The book of James is one of the most practical books in all of scripture. Many pages could be filled exploring all that James teaches in five short chapters. However, four major themes stand out that greatly impact how we live everyday.
Joy in Trials
The book of James opens with some hard teaching. James tells his readers, “Count it all joy, my brothers, when you face trials of various kinds.” (James 1:2) Nobody wants to hear this, because it is completely contrary to our normal reaction to trials. James goes on to say that trials test our faith and produce steadfastness in us. Through this process we become “perfect and complete, lacking in nothing”. Basically trials produce spiritual maturity. That is why, for the believer, there is joy to be found in hard places. We may not always be happy in trials, but our trust in the sovereignty of God allows us to have deep joy in Him, even in hard times.
The Law of Christ
One of the biggest themes that runs throughout the book of James is the idea that believers are no longer under the old Mosaic law, but rather a new law; the law of Christ. Simply put, the law of Christ, also called the law of liberty or royal law, is to love God and love others. James begins his discussion of this in chapter one by contrasting worthless religion that is without self control and pure religion that fulfills the law of Christ. He then continues this discussion in chapter two by setting up the law of Christ in contrast with the sin of partiality. The royal law of King Jesus prompts us to love freely, and without expecting anything in return. This is the law of Christ and it redefines everything about who we love and how we love them.
Faith and Works
One of the most well known themes in the book of James is his discussion on the relationship of faith and works. Maybe the most recognized verses from the book of James is James 2:17, “So also faith by itself, if it does not have works, is dead.” What James is saying here is that true saving faith is always accompanied by works. He then says in verse 19, “You believe that God is one; you do well. Even the demons believe—and shudder!”. James basically says, “I’m glad you have good theology, but so do the demons”. Faith that does not change you and lead to good works is not saving faith, it is demonic faith.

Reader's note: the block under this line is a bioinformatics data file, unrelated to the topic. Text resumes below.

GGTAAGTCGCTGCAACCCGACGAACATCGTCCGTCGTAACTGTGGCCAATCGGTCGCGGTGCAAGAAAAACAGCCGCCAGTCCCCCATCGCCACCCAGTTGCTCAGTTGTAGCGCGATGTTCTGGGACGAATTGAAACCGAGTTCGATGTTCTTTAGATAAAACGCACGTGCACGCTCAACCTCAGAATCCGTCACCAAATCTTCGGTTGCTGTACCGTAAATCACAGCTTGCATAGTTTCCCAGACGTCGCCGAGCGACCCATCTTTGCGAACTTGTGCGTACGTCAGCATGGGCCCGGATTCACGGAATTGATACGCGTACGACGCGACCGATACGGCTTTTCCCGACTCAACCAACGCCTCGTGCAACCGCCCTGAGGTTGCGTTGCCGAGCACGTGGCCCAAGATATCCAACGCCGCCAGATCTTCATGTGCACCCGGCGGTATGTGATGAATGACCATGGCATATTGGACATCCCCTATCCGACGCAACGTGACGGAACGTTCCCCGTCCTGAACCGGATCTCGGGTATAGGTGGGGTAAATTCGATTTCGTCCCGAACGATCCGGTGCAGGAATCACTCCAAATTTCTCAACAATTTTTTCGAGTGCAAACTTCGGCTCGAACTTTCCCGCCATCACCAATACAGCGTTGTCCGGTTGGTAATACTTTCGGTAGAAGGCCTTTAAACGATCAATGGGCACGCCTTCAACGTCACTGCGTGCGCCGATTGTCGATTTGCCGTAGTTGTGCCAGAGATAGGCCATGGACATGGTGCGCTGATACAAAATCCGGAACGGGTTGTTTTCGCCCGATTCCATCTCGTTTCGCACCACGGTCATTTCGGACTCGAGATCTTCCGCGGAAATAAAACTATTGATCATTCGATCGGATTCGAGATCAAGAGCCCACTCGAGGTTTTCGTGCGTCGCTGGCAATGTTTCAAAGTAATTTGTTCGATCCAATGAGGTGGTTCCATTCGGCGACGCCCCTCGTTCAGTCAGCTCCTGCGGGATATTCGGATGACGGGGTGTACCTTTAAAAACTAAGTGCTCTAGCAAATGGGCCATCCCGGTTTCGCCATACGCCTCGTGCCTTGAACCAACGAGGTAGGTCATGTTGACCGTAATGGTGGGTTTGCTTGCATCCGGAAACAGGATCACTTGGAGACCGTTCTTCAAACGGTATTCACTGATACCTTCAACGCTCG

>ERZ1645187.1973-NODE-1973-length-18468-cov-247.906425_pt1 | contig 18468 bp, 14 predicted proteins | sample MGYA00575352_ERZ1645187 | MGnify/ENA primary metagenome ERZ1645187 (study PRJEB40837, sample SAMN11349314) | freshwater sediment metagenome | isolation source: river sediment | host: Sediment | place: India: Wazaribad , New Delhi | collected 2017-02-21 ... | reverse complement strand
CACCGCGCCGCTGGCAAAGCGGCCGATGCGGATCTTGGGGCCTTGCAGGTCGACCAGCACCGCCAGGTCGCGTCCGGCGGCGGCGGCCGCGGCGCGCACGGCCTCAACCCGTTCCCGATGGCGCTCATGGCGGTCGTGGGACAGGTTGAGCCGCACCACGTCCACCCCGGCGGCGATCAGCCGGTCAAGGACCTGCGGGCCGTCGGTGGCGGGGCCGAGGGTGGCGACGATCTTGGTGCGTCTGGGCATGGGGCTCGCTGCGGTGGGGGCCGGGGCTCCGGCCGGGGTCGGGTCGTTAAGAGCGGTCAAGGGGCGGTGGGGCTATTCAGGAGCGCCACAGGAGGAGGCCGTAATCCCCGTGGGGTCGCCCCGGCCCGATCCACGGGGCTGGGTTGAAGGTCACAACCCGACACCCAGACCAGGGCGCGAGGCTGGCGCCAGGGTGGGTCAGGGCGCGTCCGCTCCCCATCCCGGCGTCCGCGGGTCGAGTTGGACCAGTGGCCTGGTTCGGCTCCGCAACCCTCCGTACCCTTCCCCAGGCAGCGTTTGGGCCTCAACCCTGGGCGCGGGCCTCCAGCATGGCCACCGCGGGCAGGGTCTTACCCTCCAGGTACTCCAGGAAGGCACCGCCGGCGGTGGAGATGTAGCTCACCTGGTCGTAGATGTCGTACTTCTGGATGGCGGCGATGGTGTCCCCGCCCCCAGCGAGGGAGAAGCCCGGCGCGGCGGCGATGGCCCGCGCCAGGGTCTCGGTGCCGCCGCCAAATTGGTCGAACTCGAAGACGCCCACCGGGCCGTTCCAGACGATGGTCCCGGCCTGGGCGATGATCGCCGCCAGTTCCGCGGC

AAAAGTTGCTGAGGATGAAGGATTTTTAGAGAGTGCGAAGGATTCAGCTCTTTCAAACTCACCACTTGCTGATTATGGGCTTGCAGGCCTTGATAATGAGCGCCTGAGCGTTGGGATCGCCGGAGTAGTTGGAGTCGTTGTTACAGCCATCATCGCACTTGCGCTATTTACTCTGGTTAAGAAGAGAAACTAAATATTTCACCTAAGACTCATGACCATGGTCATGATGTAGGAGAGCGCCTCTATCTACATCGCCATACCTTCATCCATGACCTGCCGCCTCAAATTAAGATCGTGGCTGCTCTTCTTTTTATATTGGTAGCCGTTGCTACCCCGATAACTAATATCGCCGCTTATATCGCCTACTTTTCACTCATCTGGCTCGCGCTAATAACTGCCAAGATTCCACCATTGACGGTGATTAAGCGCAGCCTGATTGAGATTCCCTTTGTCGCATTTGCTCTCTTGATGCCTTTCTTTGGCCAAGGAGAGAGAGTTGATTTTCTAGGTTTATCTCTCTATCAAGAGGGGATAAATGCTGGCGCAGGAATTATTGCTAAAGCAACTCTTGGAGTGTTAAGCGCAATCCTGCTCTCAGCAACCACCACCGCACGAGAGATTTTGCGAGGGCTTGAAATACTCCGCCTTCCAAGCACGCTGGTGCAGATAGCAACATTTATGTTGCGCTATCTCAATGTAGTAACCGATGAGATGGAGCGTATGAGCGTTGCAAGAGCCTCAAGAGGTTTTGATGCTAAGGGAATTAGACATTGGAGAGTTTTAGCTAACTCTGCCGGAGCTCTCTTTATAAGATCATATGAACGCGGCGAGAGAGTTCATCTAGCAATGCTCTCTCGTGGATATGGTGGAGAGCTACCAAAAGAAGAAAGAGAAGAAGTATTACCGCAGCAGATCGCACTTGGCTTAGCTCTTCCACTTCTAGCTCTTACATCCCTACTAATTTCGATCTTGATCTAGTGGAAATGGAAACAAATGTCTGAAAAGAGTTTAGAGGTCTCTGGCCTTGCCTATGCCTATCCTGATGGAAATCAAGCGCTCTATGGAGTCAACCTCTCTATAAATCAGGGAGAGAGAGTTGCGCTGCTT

Sovereignty of God
The last major theme in the book of James is the glue that holds the rest of the book together. The only way we can have joy in trials, fulfill the law of Christ by loving others selflessly, and produce good works is because God is sovereign over all things. In James 4:13-17 he addresses readers that have arrogantly made detailed plans for their lives without acknowledging that ultimately God is in control. James quickly reminds them (and us) that in the grand scheme of eternity, our lives are a fleeting mist that is here for just a moment and then gone. In light of this we hold all our hopes, dreams, and plans in an open hand before God, knowing that in the end the only life that matters is a life that makes much of Him.